Substantive consolidation

A 2003 bankruptcy court decision, In re Central Ettropean Industrial Development Compau'LLC dlbla CEIDCO, has attracted much attention in the real estate finance community - both for the outcome of the case and perhaps equally importantly' for the unambiguous statements contained in the order. Central European Industrial Development Company (CEIDCO) was set up as an SPE. CEIDCO owned 99 per cent of an entity, TKG, which owned two entities, each of which owned real estate in Poland. CEIDCO was owned by two partners' one named TKG Europe, LP, in equal percentages (although TKG Europe was in control of CEIDCO). Lehman Brothers made loans to CEIDCO and TKG, secured by pledges of TKG Europe's equity interests in CEIDCO and CEIDCO's equity interests in TKG' and by second mortgages on the Polish properties. The loans defaulted, and the inevitable disputes - and litigation - began, cuiminating in voluntary bankruptcy filings by TKG Europe' TKG and CEIDCO'8 (Of interest is that the independent manager of CEIDCO did' in fact, vote to authorise the bankruptcy filing.) At the time of the filing, Lehman Brothers was CEIDCO's only creditor. The three affiliatect debtors jointly moved for substantive consolidation, hoping to avoid the situation where the sole creditor can block a plan of reorganisation where its claim is impaired' Lehman, however, moved to dismiss the bankruptcy proceeding TKG Europe; hoping that by gaining control of TKG Europe's (controlling) ownership interest in CEIDCO, Lehman could end both the CEIDCO and TKG bankruptcies. The Court, in its decision, writes that:

'Debtors contend that since Lehman caused the corporate structure to be created and dealt with the Debtors as a single economic unit, substantive consolidation ls exactly what it bargained for. But that is totalty conbary to the inescapable fact that Debtors and Lehman a$eed to the structure and further, that plainty Lehman relied on the sepantlon of the entities, notwithstanding their relationships with one another.'

But that was not all. The Court went on to say'even if one or more Debtors or their affiliates is "bankruptcy-remote" --.or at least "US bankruptcy remote" - Debtors have cited no law that would be violated by such a corporate structure'. More fundamentally, the Court noted in unambiguous (and rather unjudicial) language that substantive consolidation is an equitable remedy, and the Court saw no reason that equity would be served by ordering it.

The CEIDCO situation presented several facts not customarily found in commercial real estate transactions. It is unusual for a real estate owner to have only one creditor, as Lehman was the only creditor of CEIDCO; it is possible that the fact that Lehman's financing was mezzanine debt rather than mortgage debt was relevant to the Court's rationale. The Court gave particular weight to the ownership interest of non-bankrupt parties in refusing to order consolidation. Yet, the bankruptcies of CEIDCO and TKG were both allowed to continue, forcing the lender into the delays and restrictions itrherent in the US bankruptcy process.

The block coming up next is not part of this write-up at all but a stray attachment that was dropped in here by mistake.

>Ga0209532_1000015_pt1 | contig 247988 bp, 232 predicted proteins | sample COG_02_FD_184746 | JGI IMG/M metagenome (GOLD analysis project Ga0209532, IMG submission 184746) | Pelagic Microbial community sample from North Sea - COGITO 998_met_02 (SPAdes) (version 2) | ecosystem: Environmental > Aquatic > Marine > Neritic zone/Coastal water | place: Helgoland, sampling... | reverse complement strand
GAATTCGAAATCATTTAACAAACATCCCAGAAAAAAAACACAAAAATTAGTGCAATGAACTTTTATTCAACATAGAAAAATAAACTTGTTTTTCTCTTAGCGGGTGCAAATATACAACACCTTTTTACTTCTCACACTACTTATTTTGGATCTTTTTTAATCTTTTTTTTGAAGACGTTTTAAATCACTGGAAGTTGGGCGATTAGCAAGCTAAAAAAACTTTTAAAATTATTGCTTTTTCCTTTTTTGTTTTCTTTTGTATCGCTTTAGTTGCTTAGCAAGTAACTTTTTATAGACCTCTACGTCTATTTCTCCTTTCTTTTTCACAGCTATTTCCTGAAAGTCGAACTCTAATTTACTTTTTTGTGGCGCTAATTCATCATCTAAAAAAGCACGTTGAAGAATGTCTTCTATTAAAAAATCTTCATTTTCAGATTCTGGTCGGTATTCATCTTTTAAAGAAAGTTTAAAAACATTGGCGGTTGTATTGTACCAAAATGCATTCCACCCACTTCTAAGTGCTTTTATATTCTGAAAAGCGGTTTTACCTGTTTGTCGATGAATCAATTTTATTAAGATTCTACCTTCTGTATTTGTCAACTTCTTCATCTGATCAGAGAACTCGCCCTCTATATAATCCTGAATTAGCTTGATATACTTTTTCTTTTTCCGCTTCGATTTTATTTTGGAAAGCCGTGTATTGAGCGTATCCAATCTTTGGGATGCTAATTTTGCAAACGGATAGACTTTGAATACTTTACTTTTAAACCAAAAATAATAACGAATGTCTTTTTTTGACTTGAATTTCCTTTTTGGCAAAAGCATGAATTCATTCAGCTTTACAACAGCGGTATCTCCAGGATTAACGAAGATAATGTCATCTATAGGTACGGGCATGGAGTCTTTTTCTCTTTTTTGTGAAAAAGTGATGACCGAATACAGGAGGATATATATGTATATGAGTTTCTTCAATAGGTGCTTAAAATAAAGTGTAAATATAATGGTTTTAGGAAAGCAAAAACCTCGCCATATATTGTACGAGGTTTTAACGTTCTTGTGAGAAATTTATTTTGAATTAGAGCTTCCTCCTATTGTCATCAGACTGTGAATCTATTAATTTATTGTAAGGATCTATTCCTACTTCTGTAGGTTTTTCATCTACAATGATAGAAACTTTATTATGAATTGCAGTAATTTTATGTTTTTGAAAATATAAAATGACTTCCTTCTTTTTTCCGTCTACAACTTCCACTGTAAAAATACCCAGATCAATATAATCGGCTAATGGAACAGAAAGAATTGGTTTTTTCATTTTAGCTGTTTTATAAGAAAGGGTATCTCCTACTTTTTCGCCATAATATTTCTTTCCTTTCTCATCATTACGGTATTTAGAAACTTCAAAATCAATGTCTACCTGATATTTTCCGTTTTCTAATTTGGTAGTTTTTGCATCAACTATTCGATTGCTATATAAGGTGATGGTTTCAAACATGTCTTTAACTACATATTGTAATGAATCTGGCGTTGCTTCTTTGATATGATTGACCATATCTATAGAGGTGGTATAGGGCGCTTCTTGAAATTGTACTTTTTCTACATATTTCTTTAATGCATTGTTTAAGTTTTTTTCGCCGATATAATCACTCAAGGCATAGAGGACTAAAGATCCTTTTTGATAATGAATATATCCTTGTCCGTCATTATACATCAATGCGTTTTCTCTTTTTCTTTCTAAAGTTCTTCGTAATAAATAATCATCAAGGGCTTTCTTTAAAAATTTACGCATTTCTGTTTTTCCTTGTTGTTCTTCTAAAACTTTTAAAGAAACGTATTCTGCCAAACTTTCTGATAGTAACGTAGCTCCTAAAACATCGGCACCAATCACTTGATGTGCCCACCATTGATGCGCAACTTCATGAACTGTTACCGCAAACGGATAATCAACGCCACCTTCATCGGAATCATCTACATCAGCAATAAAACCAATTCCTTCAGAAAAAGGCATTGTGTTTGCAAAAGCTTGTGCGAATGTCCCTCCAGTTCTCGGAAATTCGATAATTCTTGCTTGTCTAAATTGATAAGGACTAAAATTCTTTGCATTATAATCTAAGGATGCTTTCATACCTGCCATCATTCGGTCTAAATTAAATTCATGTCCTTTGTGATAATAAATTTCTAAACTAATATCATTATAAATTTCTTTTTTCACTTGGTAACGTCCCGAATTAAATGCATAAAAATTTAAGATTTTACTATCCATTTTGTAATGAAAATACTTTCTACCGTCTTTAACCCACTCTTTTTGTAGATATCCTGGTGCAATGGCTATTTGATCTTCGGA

Are SPEs worth the hassle? To a senior lender, the answer is undoubtedly 'yes'. While the protections and benefits that an SPE structure, or, more particularly a bankruptcy-remote SPE structure, can provide are not iron clad, the case law has evolved to a point where lenders have a substantial degree of comfort that some significant protections are created. Moreover, of course, most of the cost and record-keeping burden of these requirements does not fall on the lender's shoulders.

Generally, a property owner is more directly aware of the costs of bankruptcy-remote entities and SPEs: the costs to form entities. conforming the organisational and governing documents to the various requirements of lenders; the ongoing pcriodic expenses of compliance; and the accounting and legal costs of annual filings. Most property owners would acknowledge receiving only two benefits from SPE structures: the advantages of limited liability as a protection against other creditors, and the availability of the loan on more favourable terms than would otherwise be available. But this final benefit is the most readily quantifiable in cost savings to the owner. In the end, the cost-benefit analysis is provided by the market, through the prevalence of SPE structures in US commercial real estate.

  1. See US CMBS bgul und Stuctured F'inancc Criteria, by Standard & Poor's Ratings Services, a division ol'The McGraw-Hill Companies, Inc., published on lst May,2003. It should be noted that the other major nationally recognised statistical rating agencies with long records of active participation in the US commercial mortgage-backed securities nrarket -- Fitch, lnc. and Moody's Investors Service, Inc. - have issued substantially similar written pieces, setting fbrth their expectations in the area ofSPE structure: the author has chosen to refer only to a single work, for ease olrelerence [or the reader.
  2. For a corporation, this would be the charter, the Certificate of Incorporation or the Articles of Incorporation. depending on the preferred lerm in the related state. For an LLC. this would be the Articles of Organisation or Certificate of Organisation. depending on the preferred term in the related state. For a limited partnership. this would be the Certificate of Limited Partnership.
  3. Note 1 rbove. p. 95.